Google likes to create things that gather data, which can be used to determine intent and for all kinds of profitable purposes. There’s no bigger fish in that pond than the Babel fish – that invention of Douglas Adams’ in his Hitchhiker’s Guide to the Galaxy series that instantly translates one language to another to make communication seamless. That’s because Google would be processing literally everything a person says to another (at least while travelling), which adds up to a lot of mineable data.
Google is working on exactly that kind of invention, according to a report from The Times today. Hugo Barra, Google’s VP of Android Product Management, told The Times that Google plans to make real-time translation devices that will translate language for simple conversation across language barriers. Already the system is “near-perfect” between some languages, Barra says, especially in environments where there is no background noise to confuse the input detection.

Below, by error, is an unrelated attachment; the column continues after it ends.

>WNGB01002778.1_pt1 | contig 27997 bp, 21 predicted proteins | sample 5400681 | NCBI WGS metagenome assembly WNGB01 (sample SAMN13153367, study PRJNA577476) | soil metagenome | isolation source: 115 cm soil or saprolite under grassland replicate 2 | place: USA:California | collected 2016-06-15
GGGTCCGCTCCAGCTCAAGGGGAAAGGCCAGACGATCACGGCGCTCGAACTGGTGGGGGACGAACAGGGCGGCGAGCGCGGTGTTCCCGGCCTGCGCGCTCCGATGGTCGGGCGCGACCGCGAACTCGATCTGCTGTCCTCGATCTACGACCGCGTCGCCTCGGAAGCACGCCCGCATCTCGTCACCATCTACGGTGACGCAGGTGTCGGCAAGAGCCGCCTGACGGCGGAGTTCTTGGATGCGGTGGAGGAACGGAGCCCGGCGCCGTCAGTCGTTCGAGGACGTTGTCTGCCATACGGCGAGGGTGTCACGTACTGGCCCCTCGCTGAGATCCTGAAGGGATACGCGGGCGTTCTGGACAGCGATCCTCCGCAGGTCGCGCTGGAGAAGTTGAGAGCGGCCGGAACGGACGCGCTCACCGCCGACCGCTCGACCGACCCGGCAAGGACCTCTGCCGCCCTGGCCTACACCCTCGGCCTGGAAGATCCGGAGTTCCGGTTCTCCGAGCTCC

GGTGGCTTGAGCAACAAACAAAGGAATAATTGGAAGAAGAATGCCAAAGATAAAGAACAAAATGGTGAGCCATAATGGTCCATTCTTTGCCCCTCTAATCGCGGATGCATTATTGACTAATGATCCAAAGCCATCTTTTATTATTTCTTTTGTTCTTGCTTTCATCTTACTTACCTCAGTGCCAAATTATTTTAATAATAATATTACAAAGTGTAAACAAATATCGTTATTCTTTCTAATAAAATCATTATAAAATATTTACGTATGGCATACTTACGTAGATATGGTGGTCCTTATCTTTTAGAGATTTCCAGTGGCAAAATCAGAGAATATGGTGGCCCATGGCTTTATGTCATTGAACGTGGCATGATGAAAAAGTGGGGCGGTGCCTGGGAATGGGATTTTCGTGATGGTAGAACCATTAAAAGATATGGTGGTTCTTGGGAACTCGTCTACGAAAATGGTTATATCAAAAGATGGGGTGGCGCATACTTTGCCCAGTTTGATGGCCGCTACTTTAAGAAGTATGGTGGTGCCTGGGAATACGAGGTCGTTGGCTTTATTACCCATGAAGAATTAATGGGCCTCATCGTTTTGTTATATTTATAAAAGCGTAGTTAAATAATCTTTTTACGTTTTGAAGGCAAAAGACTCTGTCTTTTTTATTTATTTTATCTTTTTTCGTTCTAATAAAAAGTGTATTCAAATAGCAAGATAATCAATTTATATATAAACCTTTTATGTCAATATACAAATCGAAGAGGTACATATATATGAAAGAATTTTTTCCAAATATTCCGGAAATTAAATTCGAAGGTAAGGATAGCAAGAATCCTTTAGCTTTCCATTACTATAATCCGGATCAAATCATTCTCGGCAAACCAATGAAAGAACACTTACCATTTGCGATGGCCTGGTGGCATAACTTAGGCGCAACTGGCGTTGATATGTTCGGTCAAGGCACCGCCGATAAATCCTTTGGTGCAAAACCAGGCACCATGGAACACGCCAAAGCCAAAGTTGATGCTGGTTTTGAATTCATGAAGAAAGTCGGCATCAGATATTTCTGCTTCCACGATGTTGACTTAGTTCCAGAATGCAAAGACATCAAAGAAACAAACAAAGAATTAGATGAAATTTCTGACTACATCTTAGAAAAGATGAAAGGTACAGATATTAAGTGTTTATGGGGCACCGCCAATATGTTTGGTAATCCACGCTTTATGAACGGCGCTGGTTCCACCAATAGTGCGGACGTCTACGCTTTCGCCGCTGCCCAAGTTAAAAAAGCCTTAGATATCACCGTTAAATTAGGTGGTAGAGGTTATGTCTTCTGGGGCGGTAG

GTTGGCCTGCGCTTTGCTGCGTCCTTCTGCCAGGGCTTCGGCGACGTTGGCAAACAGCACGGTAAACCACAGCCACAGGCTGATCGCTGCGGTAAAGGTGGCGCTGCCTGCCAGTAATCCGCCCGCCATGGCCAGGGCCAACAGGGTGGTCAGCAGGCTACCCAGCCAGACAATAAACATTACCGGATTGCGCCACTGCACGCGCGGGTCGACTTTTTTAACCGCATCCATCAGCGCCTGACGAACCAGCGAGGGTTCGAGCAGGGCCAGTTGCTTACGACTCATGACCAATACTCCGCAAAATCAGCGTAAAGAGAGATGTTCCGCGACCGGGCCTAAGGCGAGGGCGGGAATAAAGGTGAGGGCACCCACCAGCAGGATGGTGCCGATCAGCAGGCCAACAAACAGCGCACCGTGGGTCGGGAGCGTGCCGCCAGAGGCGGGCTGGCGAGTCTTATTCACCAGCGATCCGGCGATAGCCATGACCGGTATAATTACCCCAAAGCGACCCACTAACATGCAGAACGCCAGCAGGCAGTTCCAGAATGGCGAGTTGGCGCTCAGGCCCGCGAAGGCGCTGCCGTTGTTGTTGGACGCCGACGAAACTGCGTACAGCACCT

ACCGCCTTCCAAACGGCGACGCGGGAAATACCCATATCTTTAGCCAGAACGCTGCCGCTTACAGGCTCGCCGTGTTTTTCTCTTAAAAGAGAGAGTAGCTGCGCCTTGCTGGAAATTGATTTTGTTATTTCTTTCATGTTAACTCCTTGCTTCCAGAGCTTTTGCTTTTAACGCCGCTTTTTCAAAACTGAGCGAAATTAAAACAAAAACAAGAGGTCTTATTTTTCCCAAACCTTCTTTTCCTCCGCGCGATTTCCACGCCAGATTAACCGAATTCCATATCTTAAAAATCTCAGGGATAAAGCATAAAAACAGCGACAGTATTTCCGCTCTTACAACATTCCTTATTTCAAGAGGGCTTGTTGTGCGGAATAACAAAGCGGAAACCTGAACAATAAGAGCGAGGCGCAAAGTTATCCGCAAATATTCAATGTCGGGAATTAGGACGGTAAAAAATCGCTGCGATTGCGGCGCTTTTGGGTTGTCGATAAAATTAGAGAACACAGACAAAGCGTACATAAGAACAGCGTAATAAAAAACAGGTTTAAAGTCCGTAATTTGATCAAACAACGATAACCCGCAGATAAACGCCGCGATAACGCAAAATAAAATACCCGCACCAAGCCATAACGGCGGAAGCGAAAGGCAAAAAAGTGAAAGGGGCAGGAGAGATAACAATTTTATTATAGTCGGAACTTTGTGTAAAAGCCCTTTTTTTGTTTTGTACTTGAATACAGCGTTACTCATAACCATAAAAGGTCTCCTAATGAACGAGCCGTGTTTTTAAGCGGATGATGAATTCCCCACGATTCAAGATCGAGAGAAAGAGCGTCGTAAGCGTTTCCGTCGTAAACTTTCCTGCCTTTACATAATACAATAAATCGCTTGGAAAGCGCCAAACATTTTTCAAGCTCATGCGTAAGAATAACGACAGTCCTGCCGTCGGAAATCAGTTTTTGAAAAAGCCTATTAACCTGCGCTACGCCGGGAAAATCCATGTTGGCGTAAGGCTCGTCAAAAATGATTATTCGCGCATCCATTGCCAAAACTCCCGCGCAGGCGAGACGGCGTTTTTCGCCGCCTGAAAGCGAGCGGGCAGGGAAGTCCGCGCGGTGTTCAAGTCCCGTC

Google already offers Google Translate, which offers text translation, as well as entire webpage translation on the web. The goal now is to make instant back-and-forth conversation translation a practical, usable reality that can make it possible for someone to accomplish everything they need to in an unfamiliar language without learning a lick of it. As with most sci-fi staples, however, Google says this is likely still several years away from becoming a shipping product.
For Google, whose efforts include Google Now, the personal assistant and automated digital planner that aspires to anticipate your every need, building an instant human translation engine is not a surprising move. What’s surprising is that it works “perfectly” in certain conditions right now, and that we could all be walking around talking into one in just a few years time, which means it’ll be here before we know it. Time is an illusion, after all; lunchtime doubly so.